There is still no word on the fate of the controversial Keystone XL Pipeline.
President Obama has not made a decision on it yet. He can choose to either approve or deny it.
In the meantime, North Dakota Republican Senator John Hoeven does not want to wait for the president to make a decision. He wants to get the project underway right now.
Other Congressional Republicans are looking to take charge and get the pipeline built. It it happens, the pipeline would carry oil from Canada down to the Gulf Coast and cut across Nebraska.
According to Hoeven's Deputy Chief of Staff, Congress could sign off on it and bypass the president completely.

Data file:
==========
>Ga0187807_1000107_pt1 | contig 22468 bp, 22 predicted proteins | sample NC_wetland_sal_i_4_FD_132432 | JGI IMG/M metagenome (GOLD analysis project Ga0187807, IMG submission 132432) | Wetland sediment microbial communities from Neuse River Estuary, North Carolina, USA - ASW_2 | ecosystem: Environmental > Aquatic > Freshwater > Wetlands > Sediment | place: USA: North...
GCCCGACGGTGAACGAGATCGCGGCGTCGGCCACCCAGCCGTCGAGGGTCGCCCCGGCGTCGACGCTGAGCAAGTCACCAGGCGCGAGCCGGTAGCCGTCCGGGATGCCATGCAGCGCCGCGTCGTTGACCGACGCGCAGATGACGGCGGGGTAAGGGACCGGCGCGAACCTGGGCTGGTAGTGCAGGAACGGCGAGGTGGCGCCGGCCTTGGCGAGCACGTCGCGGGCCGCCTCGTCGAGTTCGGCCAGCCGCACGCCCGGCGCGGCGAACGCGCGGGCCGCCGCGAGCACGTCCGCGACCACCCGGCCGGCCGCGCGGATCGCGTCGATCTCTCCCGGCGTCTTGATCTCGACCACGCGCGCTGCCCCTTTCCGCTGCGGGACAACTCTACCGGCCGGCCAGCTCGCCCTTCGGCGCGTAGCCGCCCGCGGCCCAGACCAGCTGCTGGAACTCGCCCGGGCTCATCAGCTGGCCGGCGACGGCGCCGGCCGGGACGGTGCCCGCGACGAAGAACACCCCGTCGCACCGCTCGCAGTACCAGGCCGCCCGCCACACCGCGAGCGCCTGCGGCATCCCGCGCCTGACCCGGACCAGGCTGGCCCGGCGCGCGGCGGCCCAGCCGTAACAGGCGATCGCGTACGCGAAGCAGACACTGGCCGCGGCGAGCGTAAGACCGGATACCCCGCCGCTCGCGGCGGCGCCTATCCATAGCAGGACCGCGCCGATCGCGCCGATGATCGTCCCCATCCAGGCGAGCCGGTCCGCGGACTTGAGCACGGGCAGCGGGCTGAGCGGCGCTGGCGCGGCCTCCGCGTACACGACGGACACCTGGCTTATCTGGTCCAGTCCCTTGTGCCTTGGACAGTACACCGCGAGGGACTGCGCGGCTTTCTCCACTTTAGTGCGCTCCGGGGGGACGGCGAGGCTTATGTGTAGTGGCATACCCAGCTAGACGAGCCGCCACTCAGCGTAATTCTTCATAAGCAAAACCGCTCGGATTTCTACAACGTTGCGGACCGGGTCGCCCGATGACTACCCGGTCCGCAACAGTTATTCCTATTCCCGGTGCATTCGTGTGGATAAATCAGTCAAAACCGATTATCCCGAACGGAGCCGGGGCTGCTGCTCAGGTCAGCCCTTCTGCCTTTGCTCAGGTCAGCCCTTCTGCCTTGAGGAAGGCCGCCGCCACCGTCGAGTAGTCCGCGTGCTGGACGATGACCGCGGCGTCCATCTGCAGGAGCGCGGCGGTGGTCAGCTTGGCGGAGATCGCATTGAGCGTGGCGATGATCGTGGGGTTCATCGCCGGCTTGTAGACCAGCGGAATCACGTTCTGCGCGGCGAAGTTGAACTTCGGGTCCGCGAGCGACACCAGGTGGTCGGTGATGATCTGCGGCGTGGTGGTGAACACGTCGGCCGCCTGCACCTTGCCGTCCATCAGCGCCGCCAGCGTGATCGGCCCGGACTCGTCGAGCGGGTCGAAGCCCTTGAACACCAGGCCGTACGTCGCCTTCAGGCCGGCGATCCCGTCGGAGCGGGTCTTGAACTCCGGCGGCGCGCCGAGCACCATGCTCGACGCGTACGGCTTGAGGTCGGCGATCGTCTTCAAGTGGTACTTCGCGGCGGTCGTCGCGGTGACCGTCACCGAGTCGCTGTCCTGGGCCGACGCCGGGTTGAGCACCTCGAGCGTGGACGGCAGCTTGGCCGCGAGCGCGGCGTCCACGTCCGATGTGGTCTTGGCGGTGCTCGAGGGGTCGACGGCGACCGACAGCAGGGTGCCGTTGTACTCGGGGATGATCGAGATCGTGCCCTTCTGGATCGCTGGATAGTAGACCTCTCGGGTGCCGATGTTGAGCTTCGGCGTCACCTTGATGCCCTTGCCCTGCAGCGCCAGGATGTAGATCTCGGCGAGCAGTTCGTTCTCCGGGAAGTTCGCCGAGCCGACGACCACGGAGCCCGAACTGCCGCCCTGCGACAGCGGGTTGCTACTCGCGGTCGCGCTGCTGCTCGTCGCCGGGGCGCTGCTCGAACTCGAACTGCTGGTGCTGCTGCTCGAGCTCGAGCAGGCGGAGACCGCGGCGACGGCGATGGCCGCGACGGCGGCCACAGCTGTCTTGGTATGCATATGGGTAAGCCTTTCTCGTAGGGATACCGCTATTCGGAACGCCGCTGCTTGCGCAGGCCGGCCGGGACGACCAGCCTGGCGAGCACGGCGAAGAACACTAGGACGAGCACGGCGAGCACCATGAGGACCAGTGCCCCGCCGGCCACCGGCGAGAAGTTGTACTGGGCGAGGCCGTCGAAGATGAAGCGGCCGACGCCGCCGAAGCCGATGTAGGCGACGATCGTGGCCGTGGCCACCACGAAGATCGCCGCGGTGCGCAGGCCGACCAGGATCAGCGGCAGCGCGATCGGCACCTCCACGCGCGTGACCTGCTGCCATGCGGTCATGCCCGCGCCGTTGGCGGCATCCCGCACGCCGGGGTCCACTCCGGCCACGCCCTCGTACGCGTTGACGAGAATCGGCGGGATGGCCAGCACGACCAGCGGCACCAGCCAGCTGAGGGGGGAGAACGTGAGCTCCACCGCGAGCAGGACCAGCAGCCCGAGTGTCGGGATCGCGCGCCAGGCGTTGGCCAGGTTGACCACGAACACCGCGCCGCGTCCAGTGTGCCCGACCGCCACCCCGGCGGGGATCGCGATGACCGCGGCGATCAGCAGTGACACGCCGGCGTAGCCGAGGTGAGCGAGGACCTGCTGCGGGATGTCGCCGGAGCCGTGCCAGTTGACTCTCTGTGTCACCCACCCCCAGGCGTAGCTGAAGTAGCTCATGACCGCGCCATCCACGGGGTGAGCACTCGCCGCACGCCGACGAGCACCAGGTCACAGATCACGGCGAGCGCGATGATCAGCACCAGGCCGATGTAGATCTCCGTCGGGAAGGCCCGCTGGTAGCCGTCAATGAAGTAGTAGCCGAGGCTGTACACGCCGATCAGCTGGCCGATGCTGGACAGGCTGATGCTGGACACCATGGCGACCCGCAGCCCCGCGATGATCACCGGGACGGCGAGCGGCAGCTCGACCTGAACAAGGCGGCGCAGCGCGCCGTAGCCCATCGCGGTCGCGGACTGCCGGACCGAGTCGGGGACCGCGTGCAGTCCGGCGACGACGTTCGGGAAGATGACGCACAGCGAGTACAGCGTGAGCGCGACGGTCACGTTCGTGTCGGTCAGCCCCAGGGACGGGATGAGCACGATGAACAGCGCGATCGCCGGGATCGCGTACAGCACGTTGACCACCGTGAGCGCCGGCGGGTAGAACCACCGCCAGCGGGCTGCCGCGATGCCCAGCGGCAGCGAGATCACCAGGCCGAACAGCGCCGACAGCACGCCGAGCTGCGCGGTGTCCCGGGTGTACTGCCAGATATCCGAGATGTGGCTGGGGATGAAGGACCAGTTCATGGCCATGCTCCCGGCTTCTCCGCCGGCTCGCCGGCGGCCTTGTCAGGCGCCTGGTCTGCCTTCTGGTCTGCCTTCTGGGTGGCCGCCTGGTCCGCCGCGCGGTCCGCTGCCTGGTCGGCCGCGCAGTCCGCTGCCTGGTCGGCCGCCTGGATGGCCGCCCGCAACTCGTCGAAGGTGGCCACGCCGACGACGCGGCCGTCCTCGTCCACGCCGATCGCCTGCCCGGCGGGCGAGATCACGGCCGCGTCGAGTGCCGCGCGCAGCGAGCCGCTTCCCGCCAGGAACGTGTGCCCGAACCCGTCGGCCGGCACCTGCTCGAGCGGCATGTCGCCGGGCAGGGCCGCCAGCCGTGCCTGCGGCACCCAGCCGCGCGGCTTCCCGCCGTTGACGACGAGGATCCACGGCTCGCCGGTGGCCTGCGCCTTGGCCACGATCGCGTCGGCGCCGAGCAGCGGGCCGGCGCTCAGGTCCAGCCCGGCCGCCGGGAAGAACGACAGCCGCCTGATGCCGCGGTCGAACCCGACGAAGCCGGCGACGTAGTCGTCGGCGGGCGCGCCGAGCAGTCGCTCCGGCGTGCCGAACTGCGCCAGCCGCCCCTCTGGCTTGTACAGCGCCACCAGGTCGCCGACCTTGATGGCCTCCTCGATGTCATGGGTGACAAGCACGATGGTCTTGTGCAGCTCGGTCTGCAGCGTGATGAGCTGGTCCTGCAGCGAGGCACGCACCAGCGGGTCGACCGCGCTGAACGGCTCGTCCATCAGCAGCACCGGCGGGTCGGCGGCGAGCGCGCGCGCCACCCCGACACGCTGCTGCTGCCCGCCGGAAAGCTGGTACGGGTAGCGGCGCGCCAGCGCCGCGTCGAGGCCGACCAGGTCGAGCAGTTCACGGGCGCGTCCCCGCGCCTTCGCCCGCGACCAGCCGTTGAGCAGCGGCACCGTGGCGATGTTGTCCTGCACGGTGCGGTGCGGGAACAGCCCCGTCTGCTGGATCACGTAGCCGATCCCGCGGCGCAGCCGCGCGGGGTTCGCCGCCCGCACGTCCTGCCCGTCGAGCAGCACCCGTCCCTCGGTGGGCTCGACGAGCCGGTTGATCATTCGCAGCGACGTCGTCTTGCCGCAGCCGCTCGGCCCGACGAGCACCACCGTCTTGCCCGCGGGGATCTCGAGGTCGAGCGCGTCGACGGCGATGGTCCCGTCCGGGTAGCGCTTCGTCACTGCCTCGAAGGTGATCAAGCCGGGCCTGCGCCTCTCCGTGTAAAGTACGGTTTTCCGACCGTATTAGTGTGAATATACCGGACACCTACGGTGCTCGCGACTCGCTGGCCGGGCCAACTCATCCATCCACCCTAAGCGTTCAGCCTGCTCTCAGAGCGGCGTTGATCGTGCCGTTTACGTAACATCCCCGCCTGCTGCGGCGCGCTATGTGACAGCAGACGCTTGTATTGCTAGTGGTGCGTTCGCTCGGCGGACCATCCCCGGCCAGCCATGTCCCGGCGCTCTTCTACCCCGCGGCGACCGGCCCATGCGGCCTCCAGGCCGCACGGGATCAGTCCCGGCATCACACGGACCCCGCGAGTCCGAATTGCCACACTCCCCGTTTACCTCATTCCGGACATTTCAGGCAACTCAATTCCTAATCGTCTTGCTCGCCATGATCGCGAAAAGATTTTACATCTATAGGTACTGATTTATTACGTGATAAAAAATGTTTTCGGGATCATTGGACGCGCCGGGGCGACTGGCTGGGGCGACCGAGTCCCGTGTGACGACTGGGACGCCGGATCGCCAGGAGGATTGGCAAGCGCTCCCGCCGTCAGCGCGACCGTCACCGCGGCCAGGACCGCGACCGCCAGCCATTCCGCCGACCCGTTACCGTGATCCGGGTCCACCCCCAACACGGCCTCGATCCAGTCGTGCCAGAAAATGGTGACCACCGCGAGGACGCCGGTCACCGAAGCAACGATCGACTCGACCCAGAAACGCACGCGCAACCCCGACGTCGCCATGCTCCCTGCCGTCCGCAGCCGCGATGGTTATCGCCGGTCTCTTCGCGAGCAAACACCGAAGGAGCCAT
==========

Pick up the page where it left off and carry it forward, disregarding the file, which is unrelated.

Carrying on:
"Nebraska can continue to work through the process it has set up through the special session. That would be completely respected, and Nebraska can determine its own destiny, if you will, as far as timing and the route through the state," said Senator John Hoeven's Deputy Chief of Staff, Ryan Bernstein.
President Obama has until February 21st to decide on the permit.
Supporters think it would reduce dependence on foreign oil. Opponents worry about leaks.
Meanwhile, Transcanada, the company that would install the pipeline, said it will present its proposal for a new route across Nebraska that would avoid the ecologically sensitive Sandhills.